Poland, which has recognized the mass extermination of ethnic Poles by Ukrainian radical nationalists during World War II as acts of genocide, may be followed by other countries, a senior Russian lawmaker said on Friday.
“Poland’s Sejm [the lower parliament house] has followed the Senate and recognized the massacre of Poles in Volyn (Volhynia) as genocide. Now, it is Poland’s official position. It is not ruled out that other countries might eventually join it,” Frants Klintsevich, the first deputy chairman of the defense and security committee of Russia’s Federation Council upper parliament house, told journalists.
He said Ukrainian President Pyotr Poroshenko’s reaction to the resolution of the Polish parliament was “at least strange.” Poroshenko expressed regret over the Polish parliament’s decision, which, he said, “many will want to use for political speculation.”
“The reaction is strange because, as a matter of fact, neither Ukraine nor its people have anything to do with the tragic developments of 1943,” Klintsevich said, adding he is sure “the recent appearance of Stepan Bandera Avenue in Kiev is not by far a historic obsession of Russophobically-minded members of the local legislature.”
“First of all, it was an act of self-identification of the Ukrainian authorities or, at least, those forces it is resting on. As a matter of fact, they have proclaimed butchers and rapists as a symbol of the struggle for Ukraine’s independence and the Polish parliament unbiasedly pointed to this fact having recognized the Volhynia massacre as genocide,” the Russian lawmaker said.
The Polish parliament’s resolution “is a slap in the face to official Kiev,” he said, adding that a proper reaction to it is to be “resolution and open dissociation from nationalists, both of the past and of the present.”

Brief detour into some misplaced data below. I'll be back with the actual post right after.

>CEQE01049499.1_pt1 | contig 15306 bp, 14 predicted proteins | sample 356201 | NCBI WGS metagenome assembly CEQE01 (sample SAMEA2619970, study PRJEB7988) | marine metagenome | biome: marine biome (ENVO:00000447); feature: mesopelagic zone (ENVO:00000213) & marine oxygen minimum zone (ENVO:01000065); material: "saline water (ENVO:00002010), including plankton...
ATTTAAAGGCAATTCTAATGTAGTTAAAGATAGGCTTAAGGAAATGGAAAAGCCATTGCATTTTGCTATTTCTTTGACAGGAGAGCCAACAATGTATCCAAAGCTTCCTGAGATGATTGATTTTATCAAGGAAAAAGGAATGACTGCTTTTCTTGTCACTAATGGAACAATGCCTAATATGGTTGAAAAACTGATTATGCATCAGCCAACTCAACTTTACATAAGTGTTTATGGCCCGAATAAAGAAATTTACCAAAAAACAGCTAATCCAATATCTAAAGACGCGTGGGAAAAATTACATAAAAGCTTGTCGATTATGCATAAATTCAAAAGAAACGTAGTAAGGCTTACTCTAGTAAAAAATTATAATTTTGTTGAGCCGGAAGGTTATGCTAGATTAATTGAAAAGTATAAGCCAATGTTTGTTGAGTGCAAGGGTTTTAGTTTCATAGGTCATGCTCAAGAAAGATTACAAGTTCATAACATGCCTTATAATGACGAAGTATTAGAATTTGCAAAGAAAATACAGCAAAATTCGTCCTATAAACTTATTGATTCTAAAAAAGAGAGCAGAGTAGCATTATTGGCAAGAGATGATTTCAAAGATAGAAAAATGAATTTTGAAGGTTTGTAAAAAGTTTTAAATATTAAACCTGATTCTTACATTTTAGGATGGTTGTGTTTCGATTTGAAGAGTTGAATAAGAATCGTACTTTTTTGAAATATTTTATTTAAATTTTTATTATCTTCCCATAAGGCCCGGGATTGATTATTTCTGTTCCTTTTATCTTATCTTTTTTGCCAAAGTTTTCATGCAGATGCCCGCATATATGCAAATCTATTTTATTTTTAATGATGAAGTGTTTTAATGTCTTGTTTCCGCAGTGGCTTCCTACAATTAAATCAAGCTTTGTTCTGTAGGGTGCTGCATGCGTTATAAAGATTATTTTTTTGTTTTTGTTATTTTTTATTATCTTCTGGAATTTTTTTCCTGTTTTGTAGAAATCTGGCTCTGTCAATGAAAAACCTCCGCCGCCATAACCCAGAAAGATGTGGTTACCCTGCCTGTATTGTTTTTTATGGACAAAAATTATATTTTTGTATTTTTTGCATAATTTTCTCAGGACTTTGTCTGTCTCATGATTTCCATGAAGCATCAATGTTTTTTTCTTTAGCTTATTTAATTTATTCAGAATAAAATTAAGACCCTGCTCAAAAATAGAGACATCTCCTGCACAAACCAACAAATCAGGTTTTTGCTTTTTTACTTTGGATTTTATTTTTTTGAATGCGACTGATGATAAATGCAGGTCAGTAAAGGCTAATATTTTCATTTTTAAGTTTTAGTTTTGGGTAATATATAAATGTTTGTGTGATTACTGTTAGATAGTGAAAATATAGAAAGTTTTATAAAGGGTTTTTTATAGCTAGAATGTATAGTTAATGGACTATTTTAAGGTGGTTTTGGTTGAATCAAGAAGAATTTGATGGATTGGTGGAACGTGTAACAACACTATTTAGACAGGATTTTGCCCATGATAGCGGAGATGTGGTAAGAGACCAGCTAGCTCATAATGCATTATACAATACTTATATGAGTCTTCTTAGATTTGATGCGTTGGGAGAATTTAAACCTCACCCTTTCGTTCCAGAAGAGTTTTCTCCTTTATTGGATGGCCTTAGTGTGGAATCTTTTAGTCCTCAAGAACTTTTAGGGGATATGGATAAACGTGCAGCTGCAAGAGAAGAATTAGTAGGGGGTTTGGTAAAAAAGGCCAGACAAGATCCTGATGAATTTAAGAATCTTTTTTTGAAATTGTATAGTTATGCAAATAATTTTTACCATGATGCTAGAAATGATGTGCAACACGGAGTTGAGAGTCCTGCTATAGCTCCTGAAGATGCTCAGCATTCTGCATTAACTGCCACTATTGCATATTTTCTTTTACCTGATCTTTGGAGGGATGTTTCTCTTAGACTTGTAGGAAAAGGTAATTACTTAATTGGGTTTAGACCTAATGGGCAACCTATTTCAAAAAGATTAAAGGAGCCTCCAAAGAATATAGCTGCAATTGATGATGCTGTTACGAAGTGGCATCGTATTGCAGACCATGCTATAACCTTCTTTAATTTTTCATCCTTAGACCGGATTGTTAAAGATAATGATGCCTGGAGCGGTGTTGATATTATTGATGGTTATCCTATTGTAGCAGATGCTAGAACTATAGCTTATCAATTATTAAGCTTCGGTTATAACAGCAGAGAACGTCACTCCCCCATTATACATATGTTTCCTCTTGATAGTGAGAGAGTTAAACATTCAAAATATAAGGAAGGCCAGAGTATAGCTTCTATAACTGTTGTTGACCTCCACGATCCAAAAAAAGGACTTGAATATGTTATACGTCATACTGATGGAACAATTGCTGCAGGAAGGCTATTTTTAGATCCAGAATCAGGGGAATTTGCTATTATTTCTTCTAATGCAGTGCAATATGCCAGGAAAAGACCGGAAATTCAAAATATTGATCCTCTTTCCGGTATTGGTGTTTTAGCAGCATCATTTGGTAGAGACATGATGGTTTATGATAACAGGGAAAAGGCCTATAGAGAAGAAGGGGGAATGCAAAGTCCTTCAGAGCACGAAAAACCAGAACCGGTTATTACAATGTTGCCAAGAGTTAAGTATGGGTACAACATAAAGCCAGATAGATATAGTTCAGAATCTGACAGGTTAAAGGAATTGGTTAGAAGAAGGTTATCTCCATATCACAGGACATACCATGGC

Kiev honoring criminals as heroes
Another Russian lawmaker, expressed regret that Ukraine kept on honoring the leaders of the Organization of Ukrainian Nationalists (OUN) and the Ukrainian Insurgent Army (UPA) as national heroes despite the fact that these organizations’ activities had been recognized as criminal in Russia and in Poland.
“Following Russia, Poland’s Sejm has recognized on Friday the Ukrainian Insurgent Army as a criminal organization. It is encouraging that we on the same side of the truth with the Poles at least in our views on historic events,” Konstantin Kosachev, the chairman of the international committee of Russia’s Federation Council upper parliament house, wrote on his Facebook account.
At the same time, he expressed regret that “this organization is still in high esteem in Ukraine and it leaders have been declared national heroes.”
Polish Sejm’s resolution
Earlier on Friday, the Lower House of the Polish Parliament (Sejm) passed a resolution recognizing the crimes of the OUN – UPA (a nationalist organization banned in Russia) against the Poles in Volhynia in 1943-1944 as genocide. The bill was voted in by 432 deputies, with no one against and 10 abstentions.
“The genocide committed from 1943 to 1945 resulted in the massacres of more than 100,000 citizens of the Second Polish Republic, mostly peasants. Their exact number is still unknown, and many of them have not been buried with dignity to date,” the Sejm resolution says. “The memories of the victims of the crimes committed by Ukrainian nationalists in the 1940s have not been duly cherished until now, and mass murders were not called genocide in accordance with historical truth.”
Polish parliamentarians also mentioned repressions committed by the Poles. “While recalling the atrocities of Ukrainian nationalists, one cannot turn a blind eye to reprisal actions in Ukrainian villages that too claimed the lives of civilians,” the document said.
The Organization of Ukrainian Nationalists (OUN), an ultra-right movement that operated in western Ukraine during World War II, fought against Soviet power alongside with the Third Reich. In 1943, it organized the Ukrainian Insurgent Army (UPA).
In February 1943, the Ukrainian nationalists launched a campaign to exterminate the Polish population of Volhynia. These events culminated in the OUN – UPA forces’ attack on some 100 Polish settlements on July 11, 1943. The ultranationalists massacred about 100,000 people, mainly women, children and the elderly. The killings’ main purpose was to purge all non-Ukrainians from a future Ukrainian state.
In 2013, the Polish Sejm adopted a resolution on the 70th anniversary of the Volhynia massacre, where these events were called “ethnic cleansing with the signs of genocide.”
However, the Ukrainian Verkhovna Rada (parliament) in 2015 recognized the OUN – UPA activities as the struggle for Ukraine’s independence.
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